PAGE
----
When we treat the world as the face of God, it reveals itself as such.

Do Questions Continue After Awakening?

Thank you, Rupert, for freeing me from the feeling that I failed class.......

First I would like to thank Rupert Spira, but also the people of Mumonkan Centre, muchos gracias por todo el trabajo y dedicación. What brought me here was a quote on Rupert´s website in the introduction part that i found today and that reads:

“The first true glimpse of this is sometimes known as Enlightenment or Awakening, although in almost all cases the habitual tendencies of the mind and the body reappear and apparently veil this Knowingness again. The subsequent establishment in this understanding, sometimes known as Self-realisation, is not a process towards a goal. It is a re-orchestration of the body, mind and world that comes from understanding, rather than going towards it. Enlightenment is instantaneous. Self-Realisation takes time. “

Thank you, Rupert, for freeing me from the feeling that I failed class…....*g*

Since the wonderful experience of awakening about 2 years ago i felt i missed some important points and that´s why i found myself back in the same old, same old game of identification.

With your explanation i can accept my situation much better.

Nothing is really the same than it was up to that point of course.

One thing that stopped and doesn´t seem to come back is spiritual searching and questions.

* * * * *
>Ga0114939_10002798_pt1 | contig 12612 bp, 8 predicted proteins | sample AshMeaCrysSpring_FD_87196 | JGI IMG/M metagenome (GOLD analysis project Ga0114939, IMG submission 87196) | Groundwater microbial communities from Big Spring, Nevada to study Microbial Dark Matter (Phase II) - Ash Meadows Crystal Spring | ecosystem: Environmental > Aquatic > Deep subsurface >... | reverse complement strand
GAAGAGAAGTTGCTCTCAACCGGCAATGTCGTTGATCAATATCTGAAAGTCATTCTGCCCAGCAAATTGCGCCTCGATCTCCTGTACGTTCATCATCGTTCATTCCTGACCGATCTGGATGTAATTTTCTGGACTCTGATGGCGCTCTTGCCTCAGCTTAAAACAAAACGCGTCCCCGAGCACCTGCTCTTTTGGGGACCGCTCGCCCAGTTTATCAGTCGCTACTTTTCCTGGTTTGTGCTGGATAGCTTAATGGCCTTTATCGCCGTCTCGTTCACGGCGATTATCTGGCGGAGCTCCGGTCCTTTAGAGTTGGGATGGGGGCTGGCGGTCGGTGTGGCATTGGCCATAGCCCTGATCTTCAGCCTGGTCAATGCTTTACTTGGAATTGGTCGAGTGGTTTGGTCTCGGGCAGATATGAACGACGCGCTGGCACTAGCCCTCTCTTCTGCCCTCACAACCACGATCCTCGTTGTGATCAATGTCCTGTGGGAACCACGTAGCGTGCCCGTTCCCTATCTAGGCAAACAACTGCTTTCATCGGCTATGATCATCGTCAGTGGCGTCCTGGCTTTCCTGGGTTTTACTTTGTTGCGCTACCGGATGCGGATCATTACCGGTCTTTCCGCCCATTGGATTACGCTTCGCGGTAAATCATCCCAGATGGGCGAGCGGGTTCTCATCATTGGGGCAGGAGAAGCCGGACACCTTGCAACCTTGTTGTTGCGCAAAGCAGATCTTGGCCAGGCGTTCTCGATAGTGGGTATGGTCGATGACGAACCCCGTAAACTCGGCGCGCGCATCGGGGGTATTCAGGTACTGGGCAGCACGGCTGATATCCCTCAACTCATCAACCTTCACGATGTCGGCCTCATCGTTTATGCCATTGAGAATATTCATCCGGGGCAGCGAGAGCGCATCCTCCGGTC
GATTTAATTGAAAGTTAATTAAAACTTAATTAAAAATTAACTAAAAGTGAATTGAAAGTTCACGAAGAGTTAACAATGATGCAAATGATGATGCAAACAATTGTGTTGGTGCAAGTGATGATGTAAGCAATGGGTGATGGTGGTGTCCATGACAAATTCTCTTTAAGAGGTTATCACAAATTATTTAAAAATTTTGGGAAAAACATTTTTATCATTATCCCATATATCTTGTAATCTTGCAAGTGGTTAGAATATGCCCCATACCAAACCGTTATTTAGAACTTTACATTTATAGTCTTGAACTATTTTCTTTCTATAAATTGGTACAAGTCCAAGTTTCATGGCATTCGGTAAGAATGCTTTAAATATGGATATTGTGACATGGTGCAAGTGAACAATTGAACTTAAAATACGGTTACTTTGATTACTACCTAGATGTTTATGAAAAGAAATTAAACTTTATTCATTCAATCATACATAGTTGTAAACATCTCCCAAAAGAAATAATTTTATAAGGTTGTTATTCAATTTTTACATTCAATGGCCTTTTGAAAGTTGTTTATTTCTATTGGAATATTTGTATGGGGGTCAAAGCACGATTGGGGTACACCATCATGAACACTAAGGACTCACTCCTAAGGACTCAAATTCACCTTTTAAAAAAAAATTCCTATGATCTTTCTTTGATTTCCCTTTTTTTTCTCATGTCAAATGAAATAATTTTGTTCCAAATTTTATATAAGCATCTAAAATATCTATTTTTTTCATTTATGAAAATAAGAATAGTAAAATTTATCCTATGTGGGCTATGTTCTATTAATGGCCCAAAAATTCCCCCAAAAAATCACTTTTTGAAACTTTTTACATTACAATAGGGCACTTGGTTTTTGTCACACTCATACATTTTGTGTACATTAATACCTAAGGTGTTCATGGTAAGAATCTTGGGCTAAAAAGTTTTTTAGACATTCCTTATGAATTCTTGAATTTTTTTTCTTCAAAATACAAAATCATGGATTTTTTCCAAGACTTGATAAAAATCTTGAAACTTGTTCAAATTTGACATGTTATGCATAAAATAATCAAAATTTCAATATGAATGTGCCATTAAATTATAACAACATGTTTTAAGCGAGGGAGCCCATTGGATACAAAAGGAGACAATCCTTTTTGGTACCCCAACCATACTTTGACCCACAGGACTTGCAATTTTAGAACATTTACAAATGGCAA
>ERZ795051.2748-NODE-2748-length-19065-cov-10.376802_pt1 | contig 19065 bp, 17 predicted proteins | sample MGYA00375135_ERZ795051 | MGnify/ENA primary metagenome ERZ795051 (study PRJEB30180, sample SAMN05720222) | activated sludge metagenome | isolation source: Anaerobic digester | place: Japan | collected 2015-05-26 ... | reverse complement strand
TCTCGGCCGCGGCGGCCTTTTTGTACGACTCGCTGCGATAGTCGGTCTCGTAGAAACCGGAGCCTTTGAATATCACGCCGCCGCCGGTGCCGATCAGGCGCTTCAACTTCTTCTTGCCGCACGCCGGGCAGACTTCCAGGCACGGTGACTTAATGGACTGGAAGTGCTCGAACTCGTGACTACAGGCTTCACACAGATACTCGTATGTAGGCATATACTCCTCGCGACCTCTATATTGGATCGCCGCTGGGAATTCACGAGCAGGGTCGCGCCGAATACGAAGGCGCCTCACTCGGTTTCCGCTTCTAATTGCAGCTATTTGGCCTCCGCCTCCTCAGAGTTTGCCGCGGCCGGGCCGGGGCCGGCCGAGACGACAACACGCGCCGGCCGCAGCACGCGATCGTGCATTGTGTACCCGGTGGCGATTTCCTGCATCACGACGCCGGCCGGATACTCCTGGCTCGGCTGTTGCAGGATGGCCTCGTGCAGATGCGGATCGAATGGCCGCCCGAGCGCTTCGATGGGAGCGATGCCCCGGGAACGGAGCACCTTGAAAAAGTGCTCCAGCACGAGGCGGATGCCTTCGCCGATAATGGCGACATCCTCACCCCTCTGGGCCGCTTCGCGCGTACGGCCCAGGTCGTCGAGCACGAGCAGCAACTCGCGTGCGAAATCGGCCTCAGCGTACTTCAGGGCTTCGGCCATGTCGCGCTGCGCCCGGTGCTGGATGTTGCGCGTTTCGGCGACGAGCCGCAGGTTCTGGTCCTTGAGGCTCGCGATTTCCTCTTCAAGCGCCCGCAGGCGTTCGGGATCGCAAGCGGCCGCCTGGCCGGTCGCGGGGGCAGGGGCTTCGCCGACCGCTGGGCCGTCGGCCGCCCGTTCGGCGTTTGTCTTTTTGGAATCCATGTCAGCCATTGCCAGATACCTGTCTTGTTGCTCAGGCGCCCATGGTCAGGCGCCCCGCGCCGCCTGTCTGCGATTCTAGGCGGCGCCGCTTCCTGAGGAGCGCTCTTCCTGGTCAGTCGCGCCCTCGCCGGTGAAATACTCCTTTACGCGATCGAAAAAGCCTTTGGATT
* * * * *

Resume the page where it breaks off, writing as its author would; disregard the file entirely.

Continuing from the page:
Even though “i” don´t have the direct experience of self-realization all the time yet, my mind shut up completely when it comes to spiritual questions. I know everything there is to know. There are no doubts. It´s good to be part of this study group. I hope i can contribute something of value for anybody.

Love and peace to all of you




Dear Mia,

Thank you for your email.

I would like to make one observation:

You say: “One thing that stopped and doesn’t seem to come back is spiritual searching and questions.”

In this statement you seem to equate ‘spiritual searching’ (by which I presume you mean the conventional spiritual search in which an apparent person seeks ‘enlightenment’) with ‘questions.’

It is true that this type of spiritual search comes to an end with the deep experiential understanding that we are unlimited, unlocated, impersonal Consciousness, an experience that is sometimes referred to as enlightenment or awakening.

However, in most cases a further ‘process’ unfolds in which this understanding becomes progressively more stable at all levels of experience, that is, at the level of the mind, the body and the world. And this ‘process’ of stabilisation or, as it is sometimes referred to, self-realisation, often involves the asking and answering of questions.

It would be a misunderstanding to presume that such questions imply a personal ‘questioner’ or indeed that such questions arise from ignorance and are aimed at achieving a personal goal of enlightenment.

This misunderstanding is particularly prevalent in some areas of contemporary advaita where the mind is automatically equated with ignorance and indiscriminately dismissed.

I am not suggesting that this is your attitude but your comment could be open to misinterpretation and prompted me therefore to make the point.

With love,